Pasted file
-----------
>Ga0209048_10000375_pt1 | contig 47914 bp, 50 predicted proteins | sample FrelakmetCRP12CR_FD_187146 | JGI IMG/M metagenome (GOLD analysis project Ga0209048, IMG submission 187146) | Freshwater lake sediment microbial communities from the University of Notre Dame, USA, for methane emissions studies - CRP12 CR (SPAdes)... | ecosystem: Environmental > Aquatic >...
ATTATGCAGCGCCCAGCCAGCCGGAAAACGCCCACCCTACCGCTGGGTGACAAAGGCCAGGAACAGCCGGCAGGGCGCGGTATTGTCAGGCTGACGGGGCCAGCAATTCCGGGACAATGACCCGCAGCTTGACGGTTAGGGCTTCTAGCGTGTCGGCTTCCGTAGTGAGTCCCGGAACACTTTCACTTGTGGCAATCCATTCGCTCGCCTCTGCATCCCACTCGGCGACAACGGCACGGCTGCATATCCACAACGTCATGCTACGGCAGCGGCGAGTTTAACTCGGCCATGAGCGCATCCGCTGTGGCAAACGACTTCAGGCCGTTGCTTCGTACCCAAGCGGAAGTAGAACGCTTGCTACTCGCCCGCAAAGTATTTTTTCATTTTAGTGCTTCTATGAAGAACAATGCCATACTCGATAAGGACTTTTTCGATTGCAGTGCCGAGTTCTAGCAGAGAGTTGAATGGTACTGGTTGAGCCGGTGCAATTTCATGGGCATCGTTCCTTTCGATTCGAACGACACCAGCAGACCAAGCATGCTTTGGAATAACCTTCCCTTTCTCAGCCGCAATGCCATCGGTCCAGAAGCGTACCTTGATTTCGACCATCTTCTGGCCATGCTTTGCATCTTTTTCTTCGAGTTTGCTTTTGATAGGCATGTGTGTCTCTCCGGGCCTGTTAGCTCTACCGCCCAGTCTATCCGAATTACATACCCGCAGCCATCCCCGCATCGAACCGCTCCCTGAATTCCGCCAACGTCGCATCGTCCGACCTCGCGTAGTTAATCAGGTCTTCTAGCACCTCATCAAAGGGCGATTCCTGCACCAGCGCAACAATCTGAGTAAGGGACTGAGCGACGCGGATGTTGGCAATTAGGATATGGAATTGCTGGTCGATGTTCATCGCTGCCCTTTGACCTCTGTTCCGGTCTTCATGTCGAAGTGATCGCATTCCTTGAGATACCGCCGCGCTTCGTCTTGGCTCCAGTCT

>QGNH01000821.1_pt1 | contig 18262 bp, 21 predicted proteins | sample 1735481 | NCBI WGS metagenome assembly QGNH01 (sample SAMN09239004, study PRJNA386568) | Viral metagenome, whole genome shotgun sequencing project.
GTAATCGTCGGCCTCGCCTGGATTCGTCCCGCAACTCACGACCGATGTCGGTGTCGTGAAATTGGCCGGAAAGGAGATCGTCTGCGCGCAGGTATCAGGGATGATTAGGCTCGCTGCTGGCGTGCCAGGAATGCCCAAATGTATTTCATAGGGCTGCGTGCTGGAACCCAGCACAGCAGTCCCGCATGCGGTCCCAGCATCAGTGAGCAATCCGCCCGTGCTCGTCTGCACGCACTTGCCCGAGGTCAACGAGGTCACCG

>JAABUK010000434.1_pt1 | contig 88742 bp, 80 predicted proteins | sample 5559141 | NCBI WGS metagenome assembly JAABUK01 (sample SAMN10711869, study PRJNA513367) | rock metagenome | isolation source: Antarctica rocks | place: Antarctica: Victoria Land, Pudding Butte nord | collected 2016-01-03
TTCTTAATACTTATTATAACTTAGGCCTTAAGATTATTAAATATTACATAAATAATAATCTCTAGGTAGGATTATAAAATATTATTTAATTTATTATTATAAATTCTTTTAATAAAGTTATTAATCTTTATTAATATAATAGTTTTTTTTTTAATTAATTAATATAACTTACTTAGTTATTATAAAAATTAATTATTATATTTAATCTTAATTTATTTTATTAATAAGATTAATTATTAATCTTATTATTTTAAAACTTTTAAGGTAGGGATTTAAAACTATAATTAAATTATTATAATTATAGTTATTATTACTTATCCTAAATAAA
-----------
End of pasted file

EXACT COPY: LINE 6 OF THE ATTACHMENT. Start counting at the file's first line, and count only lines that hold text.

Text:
TTCTTAATACTTATTATAACTTAGGCCTTAAGATTATTAAATATTACATAAATAATAATCTCTAGGTAGGATTATAAAATATTATTTAATTTATTATTATAAATTCTTTTAATAAAGTTATTAATCTTTATTAATATAATAGTTTTTTTTTTAATTAATTAATATAACTTACTTAGTTATTATAAAAATTAATTATTATATTTAATCTTAATTTATTTTATTAATAAGATTAATTATTAATCTTATTATTTTAAAACTTTTAAGGTAGGGATTTAAAACTATAATTAAATTATTATAATTATAGTTATTATTACTTATCCTAAATAAA